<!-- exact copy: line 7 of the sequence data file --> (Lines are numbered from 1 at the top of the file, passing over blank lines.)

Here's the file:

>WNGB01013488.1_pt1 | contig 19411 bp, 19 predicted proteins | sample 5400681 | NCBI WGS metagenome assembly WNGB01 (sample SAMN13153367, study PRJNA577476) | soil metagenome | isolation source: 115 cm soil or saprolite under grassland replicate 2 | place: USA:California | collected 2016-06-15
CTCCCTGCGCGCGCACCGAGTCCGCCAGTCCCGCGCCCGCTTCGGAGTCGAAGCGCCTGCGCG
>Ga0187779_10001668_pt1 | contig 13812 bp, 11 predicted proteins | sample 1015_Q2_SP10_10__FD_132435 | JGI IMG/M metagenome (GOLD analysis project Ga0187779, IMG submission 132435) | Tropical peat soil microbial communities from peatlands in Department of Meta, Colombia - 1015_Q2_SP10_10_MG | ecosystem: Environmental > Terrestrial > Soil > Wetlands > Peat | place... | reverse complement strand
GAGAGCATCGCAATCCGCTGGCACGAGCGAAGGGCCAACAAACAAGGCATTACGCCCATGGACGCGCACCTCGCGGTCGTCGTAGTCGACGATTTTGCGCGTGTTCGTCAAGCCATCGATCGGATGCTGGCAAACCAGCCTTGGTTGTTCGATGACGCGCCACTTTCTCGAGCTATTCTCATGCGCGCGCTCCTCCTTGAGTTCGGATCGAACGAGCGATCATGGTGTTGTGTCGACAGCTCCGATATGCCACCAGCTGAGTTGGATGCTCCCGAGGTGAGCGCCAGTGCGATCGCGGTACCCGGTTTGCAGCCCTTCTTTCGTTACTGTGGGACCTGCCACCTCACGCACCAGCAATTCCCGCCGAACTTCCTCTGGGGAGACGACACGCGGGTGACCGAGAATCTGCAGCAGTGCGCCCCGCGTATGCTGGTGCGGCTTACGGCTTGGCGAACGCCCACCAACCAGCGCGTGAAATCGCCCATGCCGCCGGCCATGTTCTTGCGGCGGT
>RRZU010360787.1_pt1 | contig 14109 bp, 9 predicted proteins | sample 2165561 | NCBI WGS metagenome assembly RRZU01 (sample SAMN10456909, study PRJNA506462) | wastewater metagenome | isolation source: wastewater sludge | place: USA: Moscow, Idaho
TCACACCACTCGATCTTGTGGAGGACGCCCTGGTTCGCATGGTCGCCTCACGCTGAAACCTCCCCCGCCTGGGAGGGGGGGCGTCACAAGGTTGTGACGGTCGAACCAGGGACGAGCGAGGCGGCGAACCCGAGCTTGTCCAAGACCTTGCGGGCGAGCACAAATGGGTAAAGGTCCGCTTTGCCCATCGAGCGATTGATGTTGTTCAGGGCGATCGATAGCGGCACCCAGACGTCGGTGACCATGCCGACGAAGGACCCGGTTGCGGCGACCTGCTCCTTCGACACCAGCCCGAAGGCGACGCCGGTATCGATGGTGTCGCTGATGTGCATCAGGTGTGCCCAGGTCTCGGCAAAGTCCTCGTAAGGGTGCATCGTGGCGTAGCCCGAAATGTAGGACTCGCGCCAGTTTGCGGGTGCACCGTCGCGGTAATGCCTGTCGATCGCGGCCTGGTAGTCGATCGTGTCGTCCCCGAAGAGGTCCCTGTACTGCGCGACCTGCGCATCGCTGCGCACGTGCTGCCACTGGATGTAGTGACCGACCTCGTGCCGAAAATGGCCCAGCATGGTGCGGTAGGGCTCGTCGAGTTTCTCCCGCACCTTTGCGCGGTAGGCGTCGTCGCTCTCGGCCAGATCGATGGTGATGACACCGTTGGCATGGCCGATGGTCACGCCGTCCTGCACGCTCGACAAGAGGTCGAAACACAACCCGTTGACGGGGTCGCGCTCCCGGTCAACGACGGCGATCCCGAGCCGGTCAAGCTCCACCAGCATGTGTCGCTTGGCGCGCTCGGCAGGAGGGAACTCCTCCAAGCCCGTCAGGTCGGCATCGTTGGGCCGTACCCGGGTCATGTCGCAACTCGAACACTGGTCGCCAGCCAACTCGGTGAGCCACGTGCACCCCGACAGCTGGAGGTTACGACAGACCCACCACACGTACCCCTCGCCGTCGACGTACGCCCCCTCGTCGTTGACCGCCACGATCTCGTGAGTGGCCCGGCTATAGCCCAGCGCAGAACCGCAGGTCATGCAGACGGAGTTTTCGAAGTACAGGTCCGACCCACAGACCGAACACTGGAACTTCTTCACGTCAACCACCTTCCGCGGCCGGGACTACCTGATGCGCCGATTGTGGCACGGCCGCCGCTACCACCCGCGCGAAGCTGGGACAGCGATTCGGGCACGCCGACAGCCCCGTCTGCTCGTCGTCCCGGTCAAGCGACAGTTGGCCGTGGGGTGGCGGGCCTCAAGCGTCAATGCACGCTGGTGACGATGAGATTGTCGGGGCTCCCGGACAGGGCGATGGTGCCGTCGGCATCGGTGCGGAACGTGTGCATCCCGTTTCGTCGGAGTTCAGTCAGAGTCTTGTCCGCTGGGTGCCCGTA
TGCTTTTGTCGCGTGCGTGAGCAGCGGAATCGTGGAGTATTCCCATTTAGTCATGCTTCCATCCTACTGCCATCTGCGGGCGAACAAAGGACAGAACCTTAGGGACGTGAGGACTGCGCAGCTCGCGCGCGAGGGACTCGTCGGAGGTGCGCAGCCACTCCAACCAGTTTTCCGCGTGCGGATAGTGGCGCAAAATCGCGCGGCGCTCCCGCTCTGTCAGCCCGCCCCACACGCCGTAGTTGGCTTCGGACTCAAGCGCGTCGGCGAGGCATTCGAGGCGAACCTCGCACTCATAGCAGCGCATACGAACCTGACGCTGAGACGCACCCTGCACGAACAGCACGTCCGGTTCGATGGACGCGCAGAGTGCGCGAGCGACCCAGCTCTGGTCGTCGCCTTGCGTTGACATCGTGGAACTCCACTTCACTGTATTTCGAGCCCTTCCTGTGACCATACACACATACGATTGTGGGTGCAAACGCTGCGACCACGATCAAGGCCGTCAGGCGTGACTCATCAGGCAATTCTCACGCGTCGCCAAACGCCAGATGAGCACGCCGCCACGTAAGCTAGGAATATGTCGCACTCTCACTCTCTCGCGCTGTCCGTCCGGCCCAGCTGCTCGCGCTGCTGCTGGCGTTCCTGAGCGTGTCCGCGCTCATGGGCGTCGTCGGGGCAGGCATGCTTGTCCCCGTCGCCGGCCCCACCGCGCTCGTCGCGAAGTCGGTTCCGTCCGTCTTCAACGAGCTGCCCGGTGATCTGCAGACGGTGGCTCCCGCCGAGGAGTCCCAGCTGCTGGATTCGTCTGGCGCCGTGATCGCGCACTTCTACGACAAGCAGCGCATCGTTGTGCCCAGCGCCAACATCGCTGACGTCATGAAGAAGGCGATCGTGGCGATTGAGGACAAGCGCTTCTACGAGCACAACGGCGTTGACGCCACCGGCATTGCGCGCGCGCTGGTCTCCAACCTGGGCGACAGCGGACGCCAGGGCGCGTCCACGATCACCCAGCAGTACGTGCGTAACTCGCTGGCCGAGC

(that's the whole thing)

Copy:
TGCTTTTGTCGCGTGCGTGAGCAGCGGAATCGTGGAGTATTCCCATTTAGTCATGCTTCCATCCTACTGCCATCTGCGGGCGAACAAAGGACAGAACCTTAGGGACGTGAGGACTGCGCAGCTCGCGCGCGAGGGACTCGTCGGAGGTGCGCAGCCACTCCAACCAGTTTTCCGCGTGCGGATAGTGGCGCAAAATCGCGCGGCGCTCCCGCTCTGTCAGCCCGCCCCACACGCCGTAGTTGGCTTCGGACTCAAGCGCGTCGGCGAGGCATTCGAGGCGAACCTCGCACTCATAGCAGCGCATACGAACCTGACGCTGAGACGCACCCTGCACGAACAGCACGTCCGGTTCGATGGACGCGCAGAGTGCGCGAGCGACCCAGCTCTGGTCGTCGCCTTGCGTTGACATCGTGGAACTCCACTTCACTGTATTTCGAGCCCTTCCTGTGACCATACACACATACGATTGTGGGTGCAAACGCTGCGACCACGATCAAGGCCGTCAGGCGTGACTCATCAGGCAATTCTCACGCGTCGCCAAACGCCAGATGAGCACGCCGCCACGTAAGCTAGGAATATGTCGCACTCTCACTCTCTCGCGCTGTCCGTCCGGCCCAGCTGCTCGCGCTGCTGCTGGCGTTCCTGAGCGTGTCCGCGCTCATGGGCGTCGTCGGGGCAGGCATGCTTGTCCCCGTCGCCGGCCCCACCGCGCTCGTCGCGAAGTCGGTTCCGTCCGTCTTCAACGAGCTGCCCGGTGATCTGCAGACGGTGGCTCCCGCCGAGGAGTCCCAGCTGCTGGATTCGTCTGGCGCCGTGATCGCGCACTTCTACGACAAGCAGCGCATCGTTGTGCCCAGCGCCAACATCGCTGACGTCATGAAGAAGGCGATCGTGGCGATTGAGGACAAGCGCTTCTACGAGCACAACGGCGTTGACGCCACCGGCATTGCGCGCGCGCTGGTCTCCAACCTGGGCGACAGCGGACGCCAGGGCGCGTCCACGATCACCCAGCAGTACGTGCGTAACTCGCTGGCCGAGC